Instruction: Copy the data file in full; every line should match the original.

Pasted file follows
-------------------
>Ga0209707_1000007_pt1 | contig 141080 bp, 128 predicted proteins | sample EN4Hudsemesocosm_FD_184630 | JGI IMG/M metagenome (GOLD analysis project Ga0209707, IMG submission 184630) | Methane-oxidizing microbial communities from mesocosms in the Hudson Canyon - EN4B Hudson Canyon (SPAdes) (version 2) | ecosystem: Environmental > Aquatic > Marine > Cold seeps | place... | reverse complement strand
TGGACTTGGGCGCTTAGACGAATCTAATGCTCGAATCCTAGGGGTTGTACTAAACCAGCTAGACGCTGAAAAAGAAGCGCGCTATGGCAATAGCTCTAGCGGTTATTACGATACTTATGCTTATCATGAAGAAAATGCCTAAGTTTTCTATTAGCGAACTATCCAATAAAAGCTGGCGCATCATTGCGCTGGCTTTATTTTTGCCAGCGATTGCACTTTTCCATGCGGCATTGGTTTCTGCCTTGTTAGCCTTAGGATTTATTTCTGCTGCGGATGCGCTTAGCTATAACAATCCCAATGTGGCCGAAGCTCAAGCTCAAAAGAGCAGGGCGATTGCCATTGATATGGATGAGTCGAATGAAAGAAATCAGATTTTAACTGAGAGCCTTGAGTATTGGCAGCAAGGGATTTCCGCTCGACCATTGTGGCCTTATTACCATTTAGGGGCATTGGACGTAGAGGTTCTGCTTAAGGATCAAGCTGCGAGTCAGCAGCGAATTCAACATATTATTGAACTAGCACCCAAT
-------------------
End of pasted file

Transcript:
>Ga0209707_1000007_pt1 | contig 141080 bp, 128 predicted proteins | sample EN4Hudsemesocosm_FD_184630 | JGI IMG/M metagenome (GOLD analysis project Ga0209707, IMG submission 184630) | Methane-oxidizing microbial communities from mesocosms in the Hudson Canyon - EN4B Hudson Canyon (SPAdes) (version 2) | ecosystem: Environmental > Aquatic > Marine > Cold seeps | place... | reverse complement strand
TGGACTTGGGCGCTTAGACGAATCTAATGCTCGAATCCTAGGGGTTGTACTAAACCAGCTAGACGCTGAAAAAGAAGCGCGCTATGGCAATAGCTCTAGCGGTTATTACGATACTTATGCTTATCATGAAGAAAATGCCTAAGTTTTCTATTAGCGAACTATCCAATAAAAGCTGGCGCATCATTGCGCTGGCTTTATTTTTGCCAGCGATTGCACTTTTCCATGCGGCATTGGTTTCTGCCTTGTTAGCCTTAGGATTTATTTCTGCTGCGGATGCGCTTAGCTATAACAATCCCAATGTGGCCGAAGCTCAAGCTCAAAAGAGCAGGGCGATTGCCATTGATATGGATGAGTCGAATGAAAGAAATCAGATTTTAACTGAGAGCCTTGAGTATTGGCAGCAAGGGATTTCCGCTCGACCATTGTGGCCTTATTACCATTTAGGGGCATTGGACGTAGAGGTTCTGCTTAAGGATCAAGCTGCGAGTCAGCAGCGAATTCAACATATTATTGAACTAGCACCCAAT